How The M&A Market And Capital Raising Market Are Very Different And Why This Matters To You
Navidar | August 11, 2022
We are all familiar with markets, places where buyers and sellers come together—either physically or virtually—to facilitate transactions or the exchange of goods and services.
Markets serve a number of important functions, including matching buyers and sellers, promoting competition, and using prices as signals to allocate resources to their highest valued uses.
This note addresses two very important and separate, independent markets where Navidar and our clients spend a considerable amount of time. The first is the mergers and acquisitions (M&A) market where (most frequently) private companies seek to sell their businesses to prospective strategic and financial buyers and the second is the capital raising market where companies endeavor to raise money from prospective investors, including venture capitalists, private equity firms, and other sources of capital.
Two Key Messages For Our Readers
We develop two central points in this article. The first is that there are likely to be very broad differences in the values offered for your company in these markets. This point may not sound particularly informative, but it is not just the fact that there are differences in valuation depending on the acquirer or the investor, as the case may be, but the extent and degree of those differences that are very important. There will often be a single valuation that is significantly higher than all of the other valuations—what we refer to as the outlier valuation (Unlocking the Secrets to a Successful M&A Process: Outlier Valuations, Re-trades, and Other Key Considerations)—that a company selling its business or raising capital may be able to realize. The second major point is that hiring a banker is the best means for navigating these two markets and gives companies the best opportunity to obtain the outlier valuation on their sale or their capital raise.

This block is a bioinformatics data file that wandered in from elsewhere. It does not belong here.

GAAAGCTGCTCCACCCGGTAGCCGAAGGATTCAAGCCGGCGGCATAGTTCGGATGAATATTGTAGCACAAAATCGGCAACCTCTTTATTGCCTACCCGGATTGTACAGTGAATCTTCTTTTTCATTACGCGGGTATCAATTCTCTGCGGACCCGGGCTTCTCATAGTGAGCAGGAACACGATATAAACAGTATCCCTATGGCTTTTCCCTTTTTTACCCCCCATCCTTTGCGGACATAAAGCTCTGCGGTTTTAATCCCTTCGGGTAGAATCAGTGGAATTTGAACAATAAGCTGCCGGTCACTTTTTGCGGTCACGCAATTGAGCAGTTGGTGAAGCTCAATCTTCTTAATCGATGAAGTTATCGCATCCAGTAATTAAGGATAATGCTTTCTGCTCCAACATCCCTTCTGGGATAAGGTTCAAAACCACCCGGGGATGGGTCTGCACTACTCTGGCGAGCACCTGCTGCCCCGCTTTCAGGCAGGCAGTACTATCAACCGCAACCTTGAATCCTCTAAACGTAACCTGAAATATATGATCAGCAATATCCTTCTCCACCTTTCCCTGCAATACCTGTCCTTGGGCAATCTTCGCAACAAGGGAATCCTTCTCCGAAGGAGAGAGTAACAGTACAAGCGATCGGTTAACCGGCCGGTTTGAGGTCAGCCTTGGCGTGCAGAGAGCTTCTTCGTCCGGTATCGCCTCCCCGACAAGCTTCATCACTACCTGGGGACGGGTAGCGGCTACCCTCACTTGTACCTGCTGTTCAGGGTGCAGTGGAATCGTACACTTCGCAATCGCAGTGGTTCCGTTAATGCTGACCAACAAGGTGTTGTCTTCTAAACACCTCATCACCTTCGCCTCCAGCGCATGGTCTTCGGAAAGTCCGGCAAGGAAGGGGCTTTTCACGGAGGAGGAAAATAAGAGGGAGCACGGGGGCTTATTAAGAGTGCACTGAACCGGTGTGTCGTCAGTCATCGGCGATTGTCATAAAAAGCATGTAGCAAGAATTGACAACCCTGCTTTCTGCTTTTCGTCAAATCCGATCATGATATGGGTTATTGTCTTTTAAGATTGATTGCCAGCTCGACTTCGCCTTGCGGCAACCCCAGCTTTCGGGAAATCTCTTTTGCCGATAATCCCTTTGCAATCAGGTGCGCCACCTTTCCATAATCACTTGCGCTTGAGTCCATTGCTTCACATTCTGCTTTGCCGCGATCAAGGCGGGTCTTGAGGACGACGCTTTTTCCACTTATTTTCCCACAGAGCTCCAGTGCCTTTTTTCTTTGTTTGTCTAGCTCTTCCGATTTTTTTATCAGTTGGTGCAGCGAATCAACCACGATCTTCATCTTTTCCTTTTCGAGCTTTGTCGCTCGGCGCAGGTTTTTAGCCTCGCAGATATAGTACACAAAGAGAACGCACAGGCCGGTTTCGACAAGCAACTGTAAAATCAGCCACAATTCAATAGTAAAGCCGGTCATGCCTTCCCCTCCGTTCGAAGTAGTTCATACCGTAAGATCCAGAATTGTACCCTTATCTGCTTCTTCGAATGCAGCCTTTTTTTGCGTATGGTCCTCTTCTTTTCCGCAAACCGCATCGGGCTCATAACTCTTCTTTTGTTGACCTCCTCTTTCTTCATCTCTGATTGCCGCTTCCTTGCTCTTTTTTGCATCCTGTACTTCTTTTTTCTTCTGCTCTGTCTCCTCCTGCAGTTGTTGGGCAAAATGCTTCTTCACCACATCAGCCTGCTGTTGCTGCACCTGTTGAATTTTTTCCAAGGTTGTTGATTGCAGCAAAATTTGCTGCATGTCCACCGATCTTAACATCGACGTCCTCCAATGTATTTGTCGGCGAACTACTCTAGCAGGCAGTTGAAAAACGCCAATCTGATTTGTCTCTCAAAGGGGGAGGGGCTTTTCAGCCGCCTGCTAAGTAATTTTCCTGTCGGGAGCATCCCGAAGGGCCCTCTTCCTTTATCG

Why These Markets Matter So Much For Technology and Technology-Enabled Businesses
Besides the commercial markets that technology and technology-enabled businesses are serving with their products and services, there are probably no two more important markets than the M&A market and the capital raising market. For many companies, it is highly likely that during the course of their corporate lives they will either want to, or need to, access the private capital markets by approaching professional and institutional investors in order to raise money to fund their company. Similarly, the M&A market figures prominently when a company decides to sell its business, as a great many companies do these days. Many academics and industry participants believe that the depth, sophistication, and level of development of these two markets help to explain why the United States is such a successful hotbed of innovation and new company formation.